The succulent, three-leaved clusters of emerging blue-bead lilies hugged themselves with dewy beauty. Spring beauties showed off their fresh pink pinstripes in great carpets of the tiny plants. The deep red flowers of wild ginger hugged close to the ground, calling in ants and beetles with its carrion-like scent. These plants are edible, too, at least in small doses and when harvested at the right moment. Plants develop more toxins as they age to dissuade insects, birds, and mammals like us, from eating them.

Little patches of five-leaved wood anemone poked delicate pink and white buds out of mossy stumps. Delicate green buds clung to the stalk of a Canada mayflower. And the trilliums, oh the trilliums. I won’t describe them, but I do recommend finding yourself a patch, settling in, and waiting for just the right sunbeam to illuminate their pure white faces.

While I wouldn’t put any of that collection of beauties in a salad or a medicine, they nourish our souls just the same…as does the smell of spring, and the warmth of sun peeking out from the clouds on an early morning hike.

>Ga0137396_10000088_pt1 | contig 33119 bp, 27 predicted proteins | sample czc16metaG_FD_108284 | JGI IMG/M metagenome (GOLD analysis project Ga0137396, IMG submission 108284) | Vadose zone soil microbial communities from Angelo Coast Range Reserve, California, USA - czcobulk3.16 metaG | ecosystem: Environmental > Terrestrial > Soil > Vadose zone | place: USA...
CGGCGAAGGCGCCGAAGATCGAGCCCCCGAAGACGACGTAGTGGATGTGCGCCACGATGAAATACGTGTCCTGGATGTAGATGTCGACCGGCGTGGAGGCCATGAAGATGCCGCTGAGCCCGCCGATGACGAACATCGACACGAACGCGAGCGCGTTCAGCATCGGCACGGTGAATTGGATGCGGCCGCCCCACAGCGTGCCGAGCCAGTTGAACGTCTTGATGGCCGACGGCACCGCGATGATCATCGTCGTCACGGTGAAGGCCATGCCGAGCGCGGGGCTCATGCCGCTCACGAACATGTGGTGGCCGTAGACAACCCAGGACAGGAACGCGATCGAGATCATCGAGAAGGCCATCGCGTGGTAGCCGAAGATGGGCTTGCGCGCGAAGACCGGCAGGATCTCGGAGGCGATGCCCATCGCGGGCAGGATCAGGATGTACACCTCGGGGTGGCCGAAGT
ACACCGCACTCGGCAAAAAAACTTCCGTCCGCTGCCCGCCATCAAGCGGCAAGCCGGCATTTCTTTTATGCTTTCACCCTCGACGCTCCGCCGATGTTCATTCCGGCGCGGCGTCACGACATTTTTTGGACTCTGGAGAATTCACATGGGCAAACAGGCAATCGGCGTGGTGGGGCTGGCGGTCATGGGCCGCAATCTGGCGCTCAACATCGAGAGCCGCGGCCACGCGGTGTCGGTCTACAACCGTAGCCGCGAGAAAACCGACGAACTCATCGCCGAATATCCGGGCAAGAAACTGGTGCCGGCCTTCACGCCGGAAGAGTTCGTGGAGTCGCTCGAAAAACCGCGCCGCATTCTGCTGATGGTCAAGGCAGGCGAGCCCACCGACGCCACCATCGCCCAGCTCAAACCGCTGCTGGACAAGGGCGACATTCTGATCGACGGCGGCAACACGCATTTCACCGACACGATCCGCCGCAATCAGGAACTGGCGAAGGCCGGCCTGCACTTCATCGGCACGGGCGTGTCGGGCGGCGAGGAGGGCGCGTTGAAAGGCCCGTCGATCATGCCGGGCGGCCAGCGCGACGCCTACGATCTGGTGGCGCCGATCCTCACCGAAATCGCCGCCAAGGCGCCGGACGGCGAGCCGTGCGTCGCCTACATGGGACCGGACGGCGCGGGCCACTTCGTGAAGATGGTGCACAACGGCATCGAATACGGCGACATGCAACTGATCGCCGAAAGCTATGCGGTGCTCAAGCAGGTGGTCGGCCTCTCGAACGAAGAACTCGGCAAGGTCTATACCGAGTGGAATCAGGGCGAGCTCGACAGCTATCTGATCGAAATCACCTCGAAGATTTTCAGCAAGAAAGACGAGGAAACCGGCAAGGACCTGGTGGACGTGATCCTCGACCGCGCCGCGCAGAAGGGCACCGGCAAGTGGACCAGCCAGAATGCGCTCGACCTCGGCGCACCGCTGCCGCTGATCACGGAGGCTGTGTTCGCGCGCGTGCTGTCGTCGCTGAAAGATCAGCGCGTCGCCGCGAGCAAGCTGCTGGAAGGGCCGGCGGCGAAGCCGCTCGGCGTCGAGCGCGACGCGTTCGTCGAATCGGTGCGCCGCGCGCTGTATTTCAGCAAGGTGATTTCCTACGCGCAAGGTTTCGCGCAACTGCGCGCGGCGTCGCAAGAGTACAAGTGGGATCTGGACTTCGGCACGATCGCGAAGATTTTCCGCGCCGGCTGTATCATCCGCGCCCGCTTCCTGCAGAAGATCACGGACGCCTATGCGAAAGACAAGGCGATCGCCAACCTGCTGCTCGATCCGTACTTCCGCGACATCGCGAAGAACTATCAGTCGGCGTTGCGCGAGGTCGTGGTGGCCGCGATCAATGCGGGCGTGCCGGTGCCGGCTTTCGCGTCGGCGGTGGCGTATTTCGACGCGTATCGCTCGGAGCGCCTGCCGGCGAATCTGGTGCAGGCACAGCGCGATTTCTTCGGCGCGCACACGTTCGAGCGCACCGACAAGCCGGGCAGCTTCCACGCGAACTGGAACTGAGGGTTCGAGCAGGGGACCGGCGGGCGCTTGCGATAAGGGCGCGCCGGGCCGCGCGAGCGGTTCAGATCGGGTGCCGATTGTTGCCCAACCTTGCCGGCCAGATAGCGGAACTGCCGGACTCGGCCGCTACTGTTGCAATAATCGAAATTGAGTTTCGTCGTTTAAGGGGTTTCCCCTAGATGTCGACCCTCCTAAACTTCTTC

As usual, Mary Oliver says it wonderfully: “Behold I say—behold the reliability and the finery and the teachings of this gritty earth gift…for one thing leads to another. Soon you will notice how stones shine underfoot…Look, and look again. This world is not just a little thrill for the eyes…It’s giving until the giving feels like receiving. You have a life—just imagine that! You have this day, and maybe another, and maybe still another…Do you also think that beauty exists for some fabulous reason? And if you have not been enchanted by this adventure—your life—what would do for you? (from “To begin with, the sweet grass.”)

Browse sandhill crane, prairie chicken, snowy owl, pelican, loon, goose, eagle, whooping crane, tundra swan, heron, turkey, cardinal, blue jay, woodpecker, hummingbird and other bird photos.

Read more posts from Emily Stone.

Emily Stone is a Naturalist/Educator at the Cable Natural History Museum. Visit http://www.cablemuseum.org to learn more about exhibits and programs at the museum. For more from Emily Stone, visit her blog at http://cablemuseumnaturalconnections.blogspot.com/.